Seeing Zelena got to me, and it’s not just because we both love emeralds.

Now, I am not saying that if you have a disability and you feel shame, you will become a Zelena or another bad person. That’s a natural emotion and you need to have a safe place to express it. But I am here to tell you and myself now: the people, the voices, the circumstances, that shamed you?

They are wrong. Shame off you.

What is it about your particular situation that causes shame? Is it where you live or with whom? Is it something you do, that “experts” call noncompliance or a “behavior?” Is it that no one seems to see the real you?

Whatever it is, do all you can to change it, reaching out for help when needed. If you can’t change it, or if the situation won’t change despite what you and others do, it’s time to be proactive. Learn to say, “No more shame. I am worthy. I am loved. I am able. I am PROUD of myself.” If you’ve got a higher power or a holy book, those help tremendously, too. Deal with the shame, the envy, the resentment–as much and as often as you need to. But then, walk on.

Shame. Off. You.

Whose Experience Is This, Anyway?

Hello, readers,

Lately, it seems like every time I think about writing a post for this blog–or any of my own stuff, for that matter–work piles up before I can do it. It’s kind of like those snow drifts that blew in a couple of weeks ago. But I’m off today and back to start another month, so let’s get going.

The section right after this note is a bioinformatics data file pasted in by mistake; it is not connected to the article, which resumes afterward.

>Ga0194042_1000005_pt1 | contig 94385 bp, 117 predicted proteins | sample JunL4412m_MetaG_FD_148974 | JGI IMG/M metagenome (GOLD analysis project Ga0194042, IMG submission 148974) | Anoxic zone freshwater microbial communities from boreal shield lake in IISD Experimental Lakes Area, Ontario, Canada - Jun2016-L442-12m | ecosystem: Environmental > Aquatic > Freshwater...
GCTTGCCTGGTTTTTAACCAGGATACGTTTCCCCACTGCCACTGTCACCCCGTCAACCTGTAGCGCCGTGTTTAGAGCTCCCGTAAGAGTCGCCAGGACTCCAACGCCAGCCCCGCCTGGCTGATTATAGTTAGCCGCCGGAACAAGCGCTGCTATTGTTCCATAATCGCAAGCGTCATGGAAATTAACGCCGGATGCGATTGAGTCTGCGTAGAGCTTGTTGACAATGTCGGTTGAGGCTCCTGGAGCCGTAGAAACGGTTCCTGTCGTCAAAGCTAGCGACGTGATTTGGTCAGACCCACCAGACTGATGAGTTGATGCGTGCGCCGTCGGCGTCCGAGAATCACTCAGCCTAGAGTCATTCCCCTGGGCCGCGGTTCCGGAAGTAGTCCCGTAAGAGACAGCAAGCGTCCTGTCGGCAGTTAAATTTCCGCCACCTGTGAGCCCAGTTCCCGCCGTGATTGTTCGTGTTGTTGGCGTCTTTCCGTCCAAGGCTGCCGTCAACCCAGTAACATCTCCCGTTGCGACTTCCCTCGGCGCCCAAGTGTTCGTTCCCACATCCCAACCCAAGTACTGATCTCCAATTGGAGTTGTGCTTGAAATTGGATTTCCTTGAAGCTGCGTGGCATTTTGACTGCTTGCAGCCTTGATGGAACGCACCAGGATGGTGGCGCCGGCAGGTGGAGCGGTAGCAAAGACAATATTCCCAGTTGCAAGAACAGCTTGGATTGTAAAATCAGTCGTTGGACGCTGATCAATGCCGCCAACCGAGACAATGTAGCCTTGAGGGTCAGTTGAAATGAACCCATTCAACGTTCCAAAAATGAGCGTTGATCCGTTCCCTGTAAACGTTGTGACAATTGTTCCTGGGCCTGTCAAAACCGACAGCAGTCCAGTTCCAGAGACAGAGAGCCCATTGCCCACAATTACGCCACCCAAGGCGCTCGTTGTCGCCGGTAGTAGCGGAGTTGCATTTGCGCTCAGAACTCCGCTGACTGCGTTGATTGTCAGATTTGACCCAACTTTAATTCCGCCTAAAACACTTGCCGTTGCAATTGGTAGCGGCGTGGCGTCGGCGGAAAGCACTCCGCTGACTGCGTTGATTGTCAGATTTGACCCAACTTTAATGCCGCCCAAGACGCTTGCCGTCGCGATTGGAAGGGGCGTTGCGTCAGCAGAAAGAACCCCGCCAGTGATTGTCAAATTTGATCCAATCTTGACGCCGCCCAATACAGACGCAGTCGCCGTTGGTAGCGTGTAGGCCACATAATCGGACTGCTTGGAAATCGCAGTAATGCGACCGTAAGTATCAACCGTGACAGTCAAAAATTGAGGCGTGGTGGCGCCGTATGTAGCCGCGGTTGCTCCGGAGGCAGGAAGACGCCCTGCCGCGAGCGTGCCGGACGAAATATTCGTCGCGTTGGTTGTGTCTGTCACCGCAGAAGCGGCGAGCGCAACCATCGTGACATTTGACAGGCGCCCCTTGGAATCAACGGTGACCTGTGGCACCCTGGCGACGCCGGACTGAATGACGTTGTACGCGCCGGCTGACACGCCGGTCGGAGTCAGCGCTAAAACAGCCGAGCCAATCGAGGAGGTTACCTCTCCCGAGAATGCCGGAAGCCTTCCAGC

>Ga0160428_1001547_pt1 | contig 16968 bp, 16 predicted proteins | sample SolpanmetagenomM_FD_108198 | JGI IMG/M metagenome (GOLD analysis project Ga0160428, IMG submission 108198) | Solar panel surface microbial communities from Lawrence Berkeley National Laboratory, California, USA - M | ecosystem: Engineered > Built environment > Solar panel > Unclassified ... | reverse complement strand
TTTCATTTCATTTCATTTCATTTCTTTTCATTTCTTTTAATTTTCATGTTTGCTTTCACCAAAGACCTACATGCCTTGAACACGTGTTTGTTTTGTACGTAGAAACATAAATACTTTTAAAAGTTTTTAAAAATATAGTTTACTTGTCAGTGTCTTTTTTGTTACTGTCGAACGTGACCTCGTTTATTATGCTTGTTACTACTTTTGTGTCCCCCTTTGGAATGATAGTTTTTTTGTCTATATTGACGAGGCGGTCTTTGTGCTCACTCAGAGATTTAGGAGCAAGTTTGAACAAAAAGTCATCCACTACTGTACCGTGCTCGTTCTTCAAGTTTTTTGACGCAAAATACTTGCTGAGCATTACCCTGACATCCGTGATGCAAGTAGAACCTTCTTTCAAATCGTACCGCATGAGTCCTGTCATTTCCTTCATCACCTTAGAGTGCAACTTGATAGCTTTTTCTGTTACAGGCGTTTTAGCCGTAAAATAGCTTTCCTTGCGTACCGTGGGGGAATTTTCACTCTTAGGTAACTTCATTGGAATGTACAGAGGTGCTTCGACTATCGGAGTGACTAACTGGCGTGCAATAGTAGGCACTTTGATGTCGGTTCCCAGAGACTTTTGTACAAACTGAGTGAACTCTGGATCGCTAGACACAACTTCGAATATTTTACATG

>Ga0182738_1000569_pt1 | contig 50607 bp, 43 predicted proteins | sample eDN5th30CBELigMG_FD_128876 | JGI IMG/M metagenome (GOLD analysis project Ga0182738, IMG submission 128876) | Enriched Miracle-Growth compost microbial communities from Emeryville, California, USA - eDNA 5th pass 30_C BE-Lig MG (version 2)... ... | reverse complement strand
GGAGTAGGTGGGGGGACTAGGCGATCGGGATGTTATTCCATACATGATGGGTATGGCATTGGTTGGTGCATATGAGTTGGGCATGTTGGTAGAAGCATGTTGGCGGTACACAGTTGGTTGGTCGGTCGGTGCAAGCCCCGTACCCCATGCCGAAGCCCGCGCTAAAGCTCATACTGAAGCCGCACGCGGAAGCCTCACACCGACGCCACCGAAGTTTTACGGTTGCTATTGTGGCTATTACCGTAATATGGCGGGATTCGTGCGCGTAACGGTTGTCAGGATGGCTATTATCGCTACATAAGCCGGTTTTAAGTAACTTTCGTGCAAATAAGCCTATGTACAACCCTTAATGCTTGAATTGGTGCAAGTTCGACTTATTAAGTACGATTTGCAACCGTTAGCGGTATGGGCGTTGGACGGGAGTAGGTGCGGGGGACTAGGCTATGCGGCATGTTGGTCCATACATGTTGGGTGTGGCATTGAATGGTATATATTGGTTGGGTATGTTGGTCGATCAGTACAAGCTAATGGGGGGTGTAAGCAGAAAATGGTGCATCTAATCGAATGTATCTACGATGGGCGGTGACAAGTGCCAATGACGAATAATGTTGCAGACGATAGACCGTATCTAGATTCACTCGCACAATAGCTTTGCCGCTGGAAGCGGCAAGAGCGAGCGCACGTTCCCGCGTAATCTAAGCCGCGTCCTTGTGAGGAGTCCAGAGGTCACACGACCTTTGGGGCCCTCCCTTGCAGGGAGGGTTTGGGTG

You’ll recall that last time, we talked a little bit about the fact that there are a lot of narratives out there about the experiences of persons with disabilities’ caregivers and loved ones. I don’t discount those for a second. They are valuable, and they need to be heard. I even own a book or two that chronicles some of these experiences. Yet I continue to ask myself: are we hearing enough from PWDs about their own experiences?

I would say no, for a variety of reasons. The first, of course, is that a lot of PWDs are told not to express themselves or that their stories can’t be heard because they can’t talk or write. In this age of ever-advancing technology, that’s an excuse and I’m tired of hearing it. Not every PWD has to write a memoir, but even if they tell you only one or two things, they are sharing lives and experiences and thoughts with you. Respect that.

Other reasons, I think, are a little more complicated. Some PWDs don’t know how to share their experiences, or they don’t feel worthy to do so, or they think no one wants to know about them. This last one is something I struggle with, mostly because I write for a living. One of my old professors once said good writing is life with all the boring parts removed–actually, I think he got that quote from another writer. I’m not yet past the idea that for general audiences, my life would have a lot of boring parts.